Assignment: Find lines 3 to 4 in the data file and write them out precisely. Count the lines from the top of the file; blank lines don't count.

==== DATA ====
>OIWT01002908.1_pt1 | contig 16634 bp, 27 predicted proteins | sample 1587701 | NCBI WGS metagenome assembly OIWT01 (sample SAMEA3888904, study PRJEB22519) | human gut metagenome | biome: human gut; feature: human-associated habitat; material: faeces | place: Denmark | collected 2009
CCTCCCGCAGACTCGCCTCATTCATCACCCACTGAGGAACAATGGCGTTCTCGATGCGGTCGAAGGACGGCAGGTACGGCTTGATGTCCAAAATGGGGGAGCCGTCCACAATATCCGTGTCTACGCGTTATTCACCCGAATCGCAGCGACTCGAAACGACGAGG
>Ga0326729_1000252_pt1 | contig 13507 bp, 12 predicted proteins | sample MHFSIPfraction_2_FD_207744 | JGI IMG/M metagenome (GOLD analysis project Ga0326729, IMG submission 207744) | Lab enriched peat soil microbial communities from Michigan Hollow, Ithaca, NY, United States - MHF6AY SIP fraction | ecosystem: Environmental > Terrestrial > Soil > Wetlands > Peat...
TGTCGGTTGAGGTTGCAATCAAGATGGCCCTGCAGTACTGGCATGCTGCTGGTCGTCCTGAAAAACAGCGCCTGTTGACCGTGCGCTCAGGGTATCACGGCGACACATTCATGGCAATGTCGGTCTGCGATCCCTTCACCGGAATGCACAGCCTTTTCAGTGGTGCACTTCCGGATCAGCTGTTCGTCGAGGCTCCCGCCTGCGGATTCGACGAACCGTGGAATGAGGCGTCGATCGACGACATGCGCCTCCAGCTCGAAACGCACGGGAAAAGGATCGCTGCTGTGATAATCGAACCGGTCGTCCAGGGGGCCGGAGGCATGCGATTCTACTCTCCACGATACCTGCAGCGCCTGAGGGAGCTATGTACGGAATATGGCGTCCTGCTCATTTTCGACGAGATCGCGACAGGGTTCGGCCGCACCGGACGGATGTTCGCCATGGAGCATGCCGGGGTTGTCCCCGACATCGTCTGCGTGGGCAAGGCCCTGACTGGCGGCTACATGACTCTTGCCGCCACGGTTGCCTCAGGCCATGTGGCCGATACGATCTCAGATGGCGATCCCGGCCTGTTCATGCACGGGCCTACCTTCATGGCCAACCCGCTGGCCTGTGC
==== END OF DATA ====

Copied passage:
>Ga0326729_1000252_pt1 | contig 13507 bp, 12 predicted proteins | sample MHFSIPfraction_2_FD_207744 | JGI IMG/M metagenome (GOLD analysis project Ga0326729, IMG submission 207744) | Lab enriched peat soil microbial communities from Michigan Hollow, Ithaca, NY, United States - MHF6AY SIP fraction | ecosystem: Environmental > Terrestrial > Soil > Wetlands > Peat...
TGTCGGTTGAGGTTGCAATCAAGATGGCCCTGCAGTACTGGCATGCTGCTGGTCGTCCTGAAAAACAGCGCCTGTTGACCGTGCGCTCAGGGTATCACGGCGACACATTCATGGCAATGTCGGTCTGCGATCCCTTCACCGGAATGCACAGCCTTTTCAGTGGTGCACTTCCGGATCAGCTGTTCGTCGAGGCTCCCGCCTGCGGATTCGACGAACCGTGGAATGAGGCGTCGATCGACGACATGCGCCTCCAGCTCGAAACGCACGGGAAAAGGATCGCTGCTGTGATAATCGAACCGGTCGTCCAGGGGGCCGGAGGCATGCGATTCTACTCTCCACGATACCTGCAGCGCCTGAGGGAGCTATGTACGGAATATGGCGTCCTGCTCATTTTCGACGAGATCGCGACAGGGTTCGGCCGCACCGGACGGATGTTCGCCATGGAGCATGCCGGGGTTGTCCCCGACATCGTCTGCGTGGGCAAGGCCCTGACTGGCGGCTACATGACTCTTGCCGCCACGGTTGCCTCAGGCCATGTGGCCGATACGATCTCAGATGGCGATCCCGGCCTGTTCATGCACGGGCCTACCTTCATGGCCAACCCGCTGGCCTGTGC